You plumb it into the brake lines to the rear – where you may fall foul is that rally cars tend to be plumbed Front & Rear NOT diagonally opposite as a road car – i.e. Front Left & Rear Right on same circuit (could be covered under construction and use). Rally cars tend to have two master cylinders up front too one for the front one for the rear – basically allowing you adjust the bias F – R depending on surface / conditions.

    Anyhoo I over complicate.

    Basically you install an extra master cylinder in the vehicle that is operated by an handbrake lever just for the rear brakes, now normally in a rally car this won’t have a ratchet on it – ergo it files off when you pull it, thus rather usefull for turning the car in tight corners, but if you are looking for a parking boost then install/ retain the ratchet.

    Like this 😛

    But as has been said above I would retain the std landy transmission brake.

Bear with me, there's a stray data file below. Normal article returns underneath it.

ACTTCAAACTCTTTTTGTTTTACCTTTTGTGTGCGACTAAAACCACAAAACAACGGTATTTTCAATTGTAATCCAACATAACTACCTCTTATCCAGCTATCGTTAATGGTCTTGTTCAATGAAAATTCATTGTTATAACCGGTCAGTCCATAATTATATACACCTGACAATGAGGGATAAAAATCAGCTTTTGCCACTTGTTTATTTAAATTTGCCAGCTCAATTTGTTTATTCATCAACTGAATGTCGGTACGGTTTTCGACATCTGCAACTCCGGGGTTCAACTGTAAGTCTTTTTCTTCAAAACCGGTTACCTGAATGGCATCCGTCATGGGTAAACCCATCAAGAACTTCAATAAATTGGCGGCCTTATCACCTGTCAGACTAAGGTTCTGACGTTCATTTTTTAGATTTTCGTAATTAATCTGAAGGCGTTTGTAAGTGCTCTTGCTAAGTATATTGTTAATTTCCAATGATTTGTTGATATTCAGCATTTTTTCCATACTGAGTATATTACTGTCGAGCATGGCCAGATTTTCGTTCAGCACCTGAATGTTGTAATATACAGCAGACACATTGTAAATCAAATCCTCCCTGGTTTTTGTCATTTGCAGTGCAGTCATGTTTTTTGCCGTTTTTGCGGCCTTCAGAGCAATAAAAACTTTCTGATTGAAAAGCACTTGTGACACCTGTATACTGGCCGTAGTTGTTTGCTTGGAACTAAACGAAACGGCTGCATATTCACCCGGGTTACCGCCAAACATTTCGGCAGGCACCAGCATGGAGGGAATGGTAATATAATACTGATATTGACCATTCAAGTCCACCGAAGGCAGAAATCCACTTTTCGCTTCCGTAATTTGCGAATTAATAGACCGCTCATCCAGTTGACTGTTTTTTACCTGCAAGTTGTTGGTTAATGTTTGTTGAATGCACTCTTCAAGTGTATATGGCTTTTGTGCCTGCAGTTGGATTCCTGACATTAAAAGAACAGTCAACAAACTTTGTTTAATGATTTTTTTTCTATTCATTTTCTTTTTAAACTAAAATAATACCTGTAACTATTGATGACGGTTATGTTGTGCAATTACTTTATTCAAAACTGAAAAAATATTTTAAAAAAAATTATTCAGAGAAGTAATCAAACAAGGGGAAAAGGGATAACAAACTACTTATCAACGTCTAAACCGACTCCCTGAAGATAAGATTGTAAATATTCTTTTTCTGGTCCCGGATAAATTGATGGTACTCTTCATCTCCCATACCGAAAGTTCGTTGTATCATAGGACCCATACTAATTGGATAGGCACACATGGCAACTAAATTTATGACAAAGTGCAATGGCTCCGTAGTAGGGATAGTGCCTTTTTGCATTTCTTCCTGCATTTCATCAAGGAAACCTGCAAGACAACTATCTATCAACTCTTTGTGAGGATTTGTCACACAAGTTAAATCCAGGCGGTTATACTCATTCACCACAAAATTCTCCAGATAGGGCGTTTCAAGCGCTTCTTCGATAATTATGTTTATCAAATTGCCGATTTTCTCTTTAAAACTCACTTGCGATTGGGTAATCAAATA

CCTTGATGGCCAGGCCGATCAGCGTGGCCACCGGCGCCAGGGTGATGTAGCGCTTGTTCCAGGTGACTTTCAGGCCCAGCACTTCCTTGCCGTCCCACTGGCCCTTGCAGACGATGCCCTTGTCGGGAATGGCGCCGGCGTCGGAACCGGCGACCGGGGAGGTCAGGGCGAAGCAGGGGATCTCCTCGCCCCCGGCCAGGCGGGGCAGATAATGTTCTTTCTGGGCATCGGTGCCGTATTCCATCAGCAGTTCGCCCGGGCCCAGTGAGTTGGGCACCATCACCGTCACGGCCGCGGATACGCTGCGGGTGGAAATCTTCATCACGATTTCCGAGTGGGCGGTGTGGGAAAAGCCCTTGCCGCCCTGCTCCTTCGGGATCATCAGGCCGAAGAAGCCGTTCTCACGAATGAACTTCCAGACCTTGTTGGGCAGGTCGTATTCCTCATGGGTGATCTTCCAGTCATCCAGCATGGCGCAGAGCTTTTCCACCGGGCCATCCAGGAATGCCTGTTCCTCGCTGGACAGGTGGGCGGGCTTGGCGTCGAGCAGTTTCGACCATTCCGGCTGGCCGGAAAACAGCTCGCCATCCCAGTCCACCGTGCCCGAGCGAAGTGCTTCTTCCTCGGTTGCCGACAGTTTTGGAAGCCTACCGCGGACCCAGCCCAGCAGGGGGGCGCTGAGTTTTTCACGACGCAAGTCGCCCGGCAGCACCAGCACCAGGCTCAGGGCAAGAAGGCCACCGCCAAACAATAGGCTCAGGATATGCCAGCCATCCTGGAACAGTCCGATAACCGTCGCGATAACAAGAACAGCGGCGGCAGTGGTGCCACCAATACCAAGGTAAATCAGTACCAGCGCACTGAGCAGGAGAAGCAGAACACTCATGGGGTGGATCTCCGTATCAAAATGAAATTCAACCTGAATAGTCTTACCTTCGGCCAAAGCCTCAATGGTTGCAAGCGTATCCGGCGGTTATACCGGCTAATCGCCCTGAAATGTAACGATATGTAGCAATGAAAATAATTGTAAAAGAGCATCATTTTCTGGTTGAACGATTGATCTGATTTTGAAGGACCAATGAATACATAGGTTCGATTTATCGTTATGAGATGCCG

The rally style hydraullic handbrake is basically a fiddle brake that operates on both rear wheels at the same time rather than individual, and allows the rear brakes to be applied independently of the fronts when the car is moving. For a parking brake scenario that MTG is asking about a line lock would be a simpler solution, as there is already a master cylinder that applies the brake pressue, just need something to hold it. This is a method that is also used in some rally/race cars.

    Alternatively for a simple solution (to the parking brake issues) as suggested above speak to Si and get an X-Eng disc brake, or fab something up yourself as everyone used to do before the days of X-Eng.

    length of rod cut to fit between the seat base and the brake pedal?

    If you want to get facy you could have it slide out from under the seat to jam the footbrake on and then padlock it in place.


    if you really want a line lock how about just routing it via a needle valve?